o  Defining the factors or growth conditions that modulate
self-renewal, differentiation, or apoptosis of stem cells using
purified cells, recombinant growth factors and serum-free conditions.

o  Developing assays for quantitation of retroviral receptor
molecules on stem cells and determining conditions for influencing
their level of expression.

o  Developing new methods for stable insertion of genes into purified
stem cell populations.

Other objectives that applicants wish to propose to improve the
understanding of basic hematopoietic stem cell biology are welcomed.
Applications solely to apply existing knowledge to developing gene
therapy techniques using hematopoietic stem cells are not within the
scope of this RFA.

Program project grant applications (P01) will not be accepted in
response to this RFA.



NIH policy is that applicants for NIH clinical research grants and
cooperative agreements are required to include minorities in study
populations so that research findings can be of benefit to all
persons at risk of the disease, disorder or condition under study;
special emphasis must be placed on the need for inclusion of
minorities in studies of diseases, disorders and conditions which
disproportionately affect them.  This policy is intended to apply to
males of all ages.  If minorities are excluded or inadequately
represented in clinical research, particularly in proposed
population-based studies, a clear compelling rationale must be

The composition of the proposed study population must be described in
terms of racial/ethnic groups.  In addition, racial/ethnic issues
must be addressed in developing a research design and sample size
appropriate for the scientific objectives of the study.  This
information must be included in the form PHS 398 (rev. 9/91) in Item
4 (Research Design and Methods) of the Research Plan AND summarized
in Item 5, Human Subjects. Applicants are urged to assess carefully
the feasibility of including the broadest possible representation of
minority groups. However, NIH recognizes that it may not be feasible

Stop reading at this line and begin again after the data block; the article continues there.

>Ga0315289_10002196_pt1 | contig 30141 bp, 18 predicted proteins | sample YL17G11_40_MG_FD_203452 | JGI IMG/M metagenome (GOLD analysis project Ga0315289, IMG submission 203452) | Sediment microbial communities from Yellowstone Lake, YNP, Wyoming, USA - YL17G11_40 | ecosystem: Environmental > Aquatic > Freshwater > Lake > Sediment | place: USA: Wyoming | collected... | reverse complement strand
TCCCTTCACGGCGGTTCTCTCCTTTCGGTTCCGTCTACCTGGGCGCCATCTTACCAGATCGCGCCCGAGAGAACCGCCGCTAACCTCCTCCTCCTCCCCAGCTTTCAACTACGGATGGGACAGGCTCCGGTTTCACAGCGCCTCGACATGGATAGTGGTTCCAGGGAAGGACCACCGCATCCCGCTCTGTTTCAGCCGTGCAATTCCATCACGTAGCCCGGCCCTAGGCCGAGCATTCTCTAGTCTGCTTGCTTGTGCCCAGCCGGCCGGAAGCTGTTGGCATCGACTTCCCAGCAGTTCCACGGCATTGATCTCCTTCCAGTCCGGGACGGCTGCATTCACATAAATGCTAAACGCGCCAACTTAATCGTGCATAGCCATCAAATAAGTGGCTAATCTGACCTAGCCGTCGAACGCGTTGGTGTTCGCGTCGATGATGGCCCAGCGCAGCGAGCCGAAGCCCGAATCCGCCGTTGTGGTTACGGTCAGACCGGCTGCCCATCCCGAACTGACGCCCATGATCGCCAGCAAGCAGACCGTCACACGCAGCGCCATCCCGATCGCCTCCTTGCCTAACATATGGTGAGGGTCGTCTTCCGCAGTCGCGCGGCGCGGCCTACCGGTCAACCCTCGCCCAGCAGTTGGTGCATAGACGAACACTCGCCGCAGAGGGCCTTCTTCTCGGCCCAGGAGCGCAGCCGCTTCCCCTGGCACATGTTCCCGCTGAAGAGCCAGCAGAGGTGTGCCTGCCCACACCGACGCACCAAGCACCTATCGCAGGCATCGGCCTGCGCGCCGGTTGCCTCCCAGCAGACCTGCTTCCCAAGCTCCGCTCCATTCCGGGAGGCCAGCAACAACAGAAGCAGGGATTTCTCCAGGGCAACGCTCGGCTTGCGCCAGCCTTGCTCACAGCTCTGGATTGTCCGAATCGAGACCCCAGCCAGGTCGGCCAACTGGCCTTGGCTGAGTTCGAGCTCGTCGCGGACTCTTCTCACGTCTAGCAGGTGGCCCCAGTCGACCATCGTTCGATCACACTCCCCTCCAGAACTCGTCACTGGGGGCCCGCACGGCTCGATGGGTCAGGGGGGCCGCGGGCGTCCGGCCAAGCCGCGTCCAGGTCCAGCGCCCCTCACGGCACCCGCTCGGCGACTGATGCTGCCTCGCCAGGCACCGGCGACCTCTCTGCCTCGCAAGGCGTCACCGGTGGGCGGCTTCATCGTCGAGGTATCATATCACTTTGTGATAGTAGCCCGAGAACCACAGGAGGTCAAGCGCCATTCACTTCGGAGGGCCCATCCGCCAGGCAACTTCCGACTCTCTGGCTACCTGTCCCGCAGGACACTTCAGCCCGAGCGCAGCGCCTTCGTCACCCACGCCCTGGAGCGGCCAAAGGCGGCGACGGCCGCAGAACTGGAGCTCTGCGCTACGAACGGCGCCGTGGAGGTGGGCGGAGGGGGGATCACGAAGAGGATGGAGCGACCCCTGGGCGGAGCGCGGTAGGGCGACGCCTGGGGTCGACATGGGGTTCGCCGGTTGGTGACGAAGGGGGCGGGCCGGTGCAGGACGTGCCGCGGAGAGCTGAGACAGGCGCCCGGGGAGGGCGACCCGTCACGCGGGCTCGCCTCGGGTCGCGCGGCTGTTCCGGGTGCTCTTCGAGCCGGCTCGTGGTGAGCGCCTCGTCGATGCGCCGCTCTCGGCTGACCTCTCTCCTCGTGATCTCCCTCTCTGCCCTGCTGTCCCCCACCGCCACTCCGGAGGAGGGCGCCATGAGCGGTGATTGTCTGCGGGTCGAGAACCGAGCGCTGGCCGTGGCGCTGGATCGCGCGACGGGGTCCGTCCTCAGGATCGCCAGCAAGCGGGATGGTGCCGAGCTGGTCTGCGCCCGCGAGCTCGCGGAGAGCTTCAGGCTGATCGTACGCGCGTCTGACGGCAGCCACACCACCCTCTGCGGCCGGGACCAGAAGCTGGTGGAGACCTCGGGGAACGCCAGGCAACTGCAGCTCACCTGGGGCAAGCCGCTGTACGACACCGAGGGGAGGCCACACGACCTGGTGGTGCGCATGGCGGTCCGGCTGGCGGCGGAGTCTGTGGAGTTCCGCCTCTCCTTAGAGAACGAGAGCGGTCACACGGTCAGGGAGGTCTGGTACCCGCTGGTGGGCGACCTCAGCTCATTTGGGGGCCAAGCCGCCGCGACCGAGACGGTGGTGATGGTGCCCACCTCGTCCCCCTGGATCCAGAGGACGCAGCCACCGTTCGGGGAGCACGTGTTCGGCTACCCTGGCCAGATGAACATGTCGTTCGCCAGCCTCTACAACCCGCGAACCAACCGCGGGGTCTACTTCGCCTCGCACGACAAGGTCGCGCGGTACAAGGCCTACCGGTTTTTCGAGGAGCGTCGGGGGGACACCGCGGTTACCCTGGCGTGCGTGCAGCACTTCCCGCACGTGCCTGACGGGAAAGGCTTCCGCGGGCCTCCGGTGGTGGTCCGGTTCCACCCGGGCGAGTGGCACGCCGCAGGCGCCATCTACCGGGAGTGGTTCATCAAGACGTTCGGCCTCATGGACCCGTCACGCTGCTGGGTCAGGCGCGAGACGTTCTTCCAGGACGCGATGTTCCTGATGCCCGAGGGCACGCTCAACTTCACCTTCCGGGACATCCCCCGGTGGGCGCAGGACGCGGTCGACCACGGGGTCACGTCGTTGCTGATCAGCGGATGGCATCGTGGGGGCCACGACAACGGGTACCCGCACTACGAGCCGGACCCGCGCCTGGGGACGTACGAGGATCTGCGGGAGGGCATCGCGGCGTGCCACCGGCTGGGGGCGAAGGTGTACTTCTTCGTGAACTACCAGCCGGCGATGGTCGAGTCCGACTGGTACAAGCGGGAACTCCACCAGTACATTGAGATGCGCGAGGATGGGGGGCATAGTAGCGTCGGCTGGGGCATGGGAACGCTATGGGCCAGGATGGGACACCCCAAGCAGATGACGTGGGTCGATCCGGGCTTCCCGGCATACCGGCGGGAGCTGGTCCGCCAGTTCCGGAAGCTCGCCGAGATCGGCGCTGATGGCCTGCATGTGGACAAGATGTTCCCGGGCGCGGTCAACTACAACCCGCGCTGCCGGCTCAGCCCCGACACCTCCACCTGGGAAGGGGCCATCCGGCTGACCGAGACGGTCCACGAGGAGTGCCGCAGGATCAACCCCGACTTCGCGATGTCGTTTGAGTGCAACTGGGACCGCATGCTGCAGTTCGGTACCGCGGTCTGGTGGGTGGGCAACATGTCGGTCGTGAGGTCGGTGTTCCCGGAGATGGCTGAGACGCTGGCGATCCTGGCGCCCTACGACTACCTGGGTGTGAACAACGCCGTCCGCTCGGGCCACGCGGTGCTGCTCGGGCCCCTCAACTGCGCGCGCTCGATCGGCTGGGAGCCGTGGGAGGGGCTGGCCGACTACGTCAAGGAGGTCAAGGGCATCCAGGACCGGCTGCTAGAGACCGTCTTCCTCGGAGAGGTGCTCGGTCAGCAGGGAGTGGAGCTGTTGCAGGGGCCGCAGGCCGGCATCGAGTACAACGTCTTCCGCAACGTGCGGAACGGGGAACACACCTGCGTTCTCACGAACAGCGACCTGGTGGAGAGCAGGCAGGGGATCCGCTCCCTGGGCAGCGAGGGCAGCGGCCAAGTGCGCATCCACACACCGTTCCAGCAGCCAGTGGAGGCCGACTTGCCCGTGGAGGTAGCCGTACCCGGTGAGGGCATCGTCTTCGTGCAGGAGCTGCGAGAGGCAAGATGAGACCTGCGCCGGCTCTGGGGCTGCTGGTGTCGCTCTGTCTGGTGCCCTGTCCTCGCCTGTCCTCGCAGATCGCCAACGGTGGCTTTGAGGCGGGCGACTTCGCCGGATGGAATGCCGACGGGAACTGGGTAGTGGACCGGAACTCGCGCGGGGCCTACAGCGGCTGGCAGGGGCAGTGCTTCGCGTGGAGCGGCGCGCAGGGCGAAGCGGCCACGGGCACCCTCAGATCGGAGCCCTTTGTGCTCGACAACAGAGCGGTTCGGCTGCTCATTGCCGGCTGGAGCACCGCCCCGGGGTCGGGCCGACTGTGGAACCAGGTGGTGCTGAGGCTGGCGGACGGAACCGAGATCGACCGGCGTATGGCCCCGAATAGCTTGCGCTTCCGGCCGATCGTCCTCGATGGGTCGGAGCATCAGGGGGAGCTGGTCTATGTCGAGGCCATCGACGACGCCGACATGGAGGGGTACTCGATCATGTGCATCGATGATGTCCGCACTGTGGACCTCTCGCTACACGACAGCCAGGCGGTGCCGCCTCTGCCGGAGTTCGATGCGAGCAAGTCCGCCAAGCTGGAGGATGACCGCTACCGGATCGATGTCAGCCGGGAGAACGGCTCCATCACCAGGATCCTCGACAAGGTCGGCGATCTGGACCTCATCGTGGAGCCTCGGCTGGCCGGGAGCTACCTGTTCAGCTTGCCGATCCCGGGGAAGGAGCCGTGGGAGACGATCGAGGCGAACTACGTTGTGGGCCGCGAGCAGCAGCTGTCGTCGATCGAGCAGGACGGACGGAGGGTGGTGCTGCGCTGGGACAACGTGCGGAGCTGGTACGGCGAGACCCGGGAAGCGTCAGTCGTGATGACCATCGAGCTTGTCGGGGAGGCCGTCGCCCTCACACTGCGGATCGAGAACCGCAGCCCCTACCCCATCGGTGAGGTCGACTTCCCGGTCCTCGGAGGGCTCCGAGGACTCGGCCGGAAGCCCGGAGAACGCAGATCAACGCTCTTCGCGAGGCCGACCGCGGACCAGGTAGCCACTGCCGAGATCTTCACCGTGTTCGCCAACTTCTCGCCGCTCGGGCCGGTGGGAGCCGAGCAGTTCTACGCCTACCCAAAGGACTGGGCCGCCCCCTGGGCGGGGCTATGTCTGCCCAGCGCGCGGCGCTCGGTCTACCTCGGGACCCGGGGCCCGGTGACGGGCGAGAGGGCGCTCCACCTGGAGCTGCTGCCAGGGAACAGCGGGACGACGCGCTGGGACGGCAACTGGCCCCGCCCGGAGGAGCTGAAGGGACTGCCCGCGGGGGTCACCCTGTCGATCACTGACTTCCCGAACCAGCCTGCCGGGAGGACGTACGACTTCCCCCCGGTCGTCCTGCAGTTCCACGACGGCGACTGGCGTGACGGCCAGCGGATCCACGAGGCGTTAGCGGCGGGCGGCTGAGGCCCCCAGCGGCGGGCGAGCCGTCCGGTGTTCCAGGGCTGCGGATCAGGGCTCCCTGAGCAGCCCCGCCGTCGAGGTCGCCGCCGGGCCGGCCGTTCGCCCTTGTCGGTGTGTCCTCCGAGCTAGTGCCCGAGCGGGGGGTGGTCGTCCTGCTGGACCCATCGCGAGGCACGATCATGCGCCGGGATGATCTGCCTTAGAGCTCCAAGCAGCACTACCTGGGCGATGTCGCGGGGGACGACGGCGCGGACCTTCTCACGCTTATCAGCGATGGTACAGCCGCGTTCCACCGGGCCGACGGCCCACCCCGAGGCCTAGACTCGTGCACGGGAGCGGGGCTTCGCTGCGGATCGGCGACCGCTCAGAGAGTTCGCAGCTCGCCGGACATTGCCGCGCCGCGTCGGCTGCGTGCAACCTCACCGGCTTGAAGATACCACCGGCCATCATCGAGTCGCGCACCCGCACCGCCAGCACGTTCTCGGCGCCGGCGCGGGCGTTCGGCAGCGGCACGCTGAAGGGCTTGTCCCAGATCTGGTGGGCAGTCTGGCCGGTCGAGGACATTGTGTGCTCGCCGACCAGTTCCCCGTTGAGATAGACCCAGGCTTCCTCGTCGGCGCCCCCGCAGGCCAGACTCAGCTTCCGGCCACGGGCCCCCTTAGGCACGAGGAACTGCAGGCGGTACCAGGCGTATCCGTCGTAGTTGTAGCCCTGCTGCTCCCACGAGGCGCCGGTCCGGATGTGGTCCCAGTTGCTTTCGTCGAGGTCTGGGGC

or appropriate in all research projects to include representation of
the full array of United States racial/ethnic minority populations;
i.e., Native Americans [including American Indians or Alaskan
Natives], Asian/Pacific Islanders, Blacks, Hispanics.

The rationale for studies on single minority population groups should
be provided.

For the purpose of this policy, clinical research is defined as human
biomedical and behavioral studies of etiology, epidemiology,
prevention (and preventive strategies), diagnosis, or treatment of
diseases, disorders or conditions, including but not limited to
clinical trials.

The usual NIH policies concerning research on human subjects also
apply.  Basic research or clinical studies in which human tissues
cannot be identified or linked to individuals are excluded.  However,
every effort should be made to include human tissues from
racial/ethnic minorities when it is important to apply the results of
the study broadly, and this should be addressed by applicants.

If the required information is not contained within the application,
the application will be returned without review.

Peer reviewers will address specifically whether the research plan in
the application conforms to these policies.  If the representation of
minorities in a study design is inadequate to answer the scientific
question(s) addressed AND the justification for the selected study
population is inadequate, it will be considered a scientific weakness
or deficiency in the study design and reflected in assigning the
priority score to the application.

All applications for clinical research submitted to NIH are required
to address these policies.  NIH funding components will not award
grants or cooperative agreements that do not comply with these


Prospective applicants are requested, but not required, to submit a
letter of intent to apply to the RFA.  This letter should include the